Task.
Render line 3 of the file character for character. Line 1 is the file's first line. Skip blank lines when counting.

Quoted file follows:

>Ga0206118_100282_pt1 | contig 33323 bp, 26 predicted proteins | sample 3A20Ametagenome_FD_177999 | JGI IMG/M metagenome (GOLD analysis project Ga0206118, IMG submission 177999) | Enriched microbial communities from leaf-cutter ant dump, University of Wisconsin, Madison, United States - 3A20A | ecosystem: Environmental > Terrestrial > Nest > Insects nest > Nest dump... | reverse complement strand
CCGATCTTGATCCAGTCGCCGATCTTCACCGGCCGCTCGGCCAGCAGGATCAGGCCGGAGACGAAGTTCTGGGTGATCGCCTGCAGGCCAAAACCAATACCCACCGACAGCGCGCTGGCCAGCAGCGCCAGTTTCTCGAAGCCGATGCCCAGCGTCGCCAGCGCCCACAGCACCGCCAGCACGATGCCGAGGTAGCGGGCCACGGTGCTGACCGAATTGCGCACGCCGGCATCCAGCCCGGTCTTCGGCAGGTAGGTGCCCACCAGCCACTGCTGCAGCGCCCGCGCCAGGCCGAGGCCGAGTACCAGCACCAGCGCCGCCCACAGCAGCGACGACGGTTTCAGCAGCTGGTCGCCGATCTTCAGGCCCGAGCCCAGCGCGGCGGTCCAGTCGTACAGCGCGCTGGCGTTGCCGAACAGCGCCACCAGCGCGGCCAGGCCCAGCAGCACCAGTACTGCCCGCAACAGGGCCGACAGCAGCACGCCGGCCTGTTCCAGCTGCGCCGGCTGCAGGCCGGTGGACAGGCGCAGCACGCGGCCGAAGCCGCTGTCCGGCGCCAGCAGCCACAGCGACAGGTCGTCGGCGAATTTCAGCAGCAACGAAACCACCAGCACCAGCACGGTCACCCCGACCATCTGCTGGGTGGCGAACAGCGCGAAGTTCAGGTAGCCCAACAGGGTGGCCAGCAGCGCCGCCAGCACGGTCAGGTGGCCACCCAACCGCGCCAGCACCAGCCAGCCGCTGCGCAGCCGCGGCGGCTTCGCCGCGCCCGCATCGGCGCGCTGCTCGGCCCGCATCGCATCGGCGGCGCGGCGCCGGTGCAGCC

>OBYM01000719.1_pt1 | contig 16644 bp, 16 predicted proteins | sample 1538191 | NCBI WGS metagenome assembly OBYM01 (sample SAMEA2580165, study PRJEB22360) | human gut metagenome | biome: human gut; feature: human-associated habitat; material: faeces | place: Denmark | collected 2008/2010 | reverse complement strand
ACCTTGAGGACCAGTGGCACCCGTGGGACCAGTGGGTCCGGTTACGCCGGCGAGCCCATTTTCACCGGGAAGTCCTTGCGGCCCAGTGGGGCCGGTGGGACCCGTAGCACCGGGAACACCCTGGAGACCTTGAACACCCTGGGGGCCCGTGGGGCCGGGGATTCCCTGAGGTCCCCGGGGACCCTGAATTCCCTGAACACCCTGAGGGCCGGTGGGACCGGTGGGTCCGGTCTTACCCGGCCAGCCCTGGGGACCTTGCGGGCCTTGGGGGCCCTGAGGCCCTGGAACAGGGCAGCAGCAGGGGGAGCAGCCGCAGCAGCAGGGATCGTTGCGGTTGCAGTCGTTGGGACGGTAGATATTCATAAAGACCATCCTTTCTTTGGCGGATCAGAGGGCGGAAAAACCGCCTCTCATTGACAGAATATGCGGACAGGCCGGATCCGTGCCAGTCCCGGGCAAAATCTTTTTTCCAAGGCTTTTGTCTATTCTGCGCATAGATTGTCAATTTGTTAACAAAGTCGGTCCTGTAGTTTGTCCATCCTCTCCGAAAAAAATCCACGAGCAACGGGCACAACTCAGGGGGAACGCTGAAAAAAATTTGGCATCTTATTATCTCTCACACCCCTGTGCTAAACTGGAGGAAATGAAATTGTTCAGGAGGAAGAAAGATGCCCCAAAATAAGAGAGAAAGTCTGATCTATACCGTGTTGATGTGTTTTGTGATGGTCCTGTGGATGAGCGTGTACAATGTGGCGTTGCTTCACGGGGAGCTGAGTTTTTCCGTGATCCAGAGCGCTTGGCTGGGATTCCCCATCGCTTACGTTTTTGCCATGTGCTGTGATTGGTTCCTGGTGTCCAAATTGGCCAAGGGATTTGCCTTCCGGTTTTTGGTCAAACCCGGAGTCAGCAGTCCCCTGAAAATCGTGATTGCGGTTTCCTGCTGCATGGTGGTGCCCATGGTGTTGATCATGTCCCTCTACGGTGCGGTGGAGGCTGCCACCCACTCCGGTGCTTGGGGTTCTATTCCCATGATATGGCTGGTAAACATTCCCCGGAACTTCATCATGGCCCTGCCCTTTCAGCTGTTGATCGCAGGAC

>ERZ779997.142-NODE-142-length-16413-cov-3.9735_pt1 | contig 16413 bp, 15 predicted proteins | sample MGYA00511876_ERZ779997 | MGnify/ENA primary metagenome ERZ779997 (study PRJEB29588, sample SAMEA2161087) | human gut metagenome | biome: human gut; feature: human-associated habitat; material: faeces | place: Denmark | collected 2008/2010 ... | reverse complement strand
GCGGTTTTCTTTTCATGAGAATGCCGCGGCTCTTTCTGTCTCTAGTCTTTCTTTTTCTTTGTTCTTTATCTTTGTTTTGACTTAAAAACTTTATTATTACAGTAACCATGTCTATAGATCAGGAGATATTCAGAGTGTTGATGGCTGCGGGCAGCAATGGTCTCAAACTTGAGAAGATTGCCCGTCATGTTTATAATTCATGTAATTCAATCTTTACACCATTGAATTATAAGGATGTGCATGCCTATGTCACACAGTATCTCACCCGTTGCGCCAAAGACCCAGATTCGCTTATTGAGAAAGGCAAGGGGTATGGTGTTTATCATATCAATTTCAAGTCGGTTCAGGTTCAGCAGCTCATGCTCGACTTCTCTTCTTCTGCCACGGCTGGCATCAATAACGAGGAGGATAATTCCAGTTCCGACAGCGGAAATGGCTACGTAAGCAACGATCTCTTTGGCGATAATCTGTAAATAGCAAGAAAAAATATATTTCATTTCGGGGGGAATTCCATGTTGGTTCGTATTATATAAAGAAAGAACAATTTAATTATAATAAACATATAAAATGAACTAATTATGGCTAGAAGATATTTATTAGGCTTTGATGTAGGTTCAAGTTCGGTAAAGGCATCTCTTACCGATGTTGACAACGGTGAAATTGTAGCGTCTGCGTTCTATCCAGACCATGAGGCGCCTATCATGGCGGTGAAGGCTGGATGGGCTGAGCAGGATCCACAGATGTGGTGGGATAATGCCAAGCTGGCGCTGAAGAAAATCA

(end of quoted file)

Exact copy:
>OBYM01000719.1_pt1 | contig 16644 bp, 16 predicted proteins | sample 1538191 | NCBI WGS metagenome assembly OBYM01 (sample SAMEA2580165, study PRJEB22360) | human gut metagenome | biome: human gut; feature: human-associated habitat; material: faeces | place: Denmark | collected 2008/2010 | reverse complement strand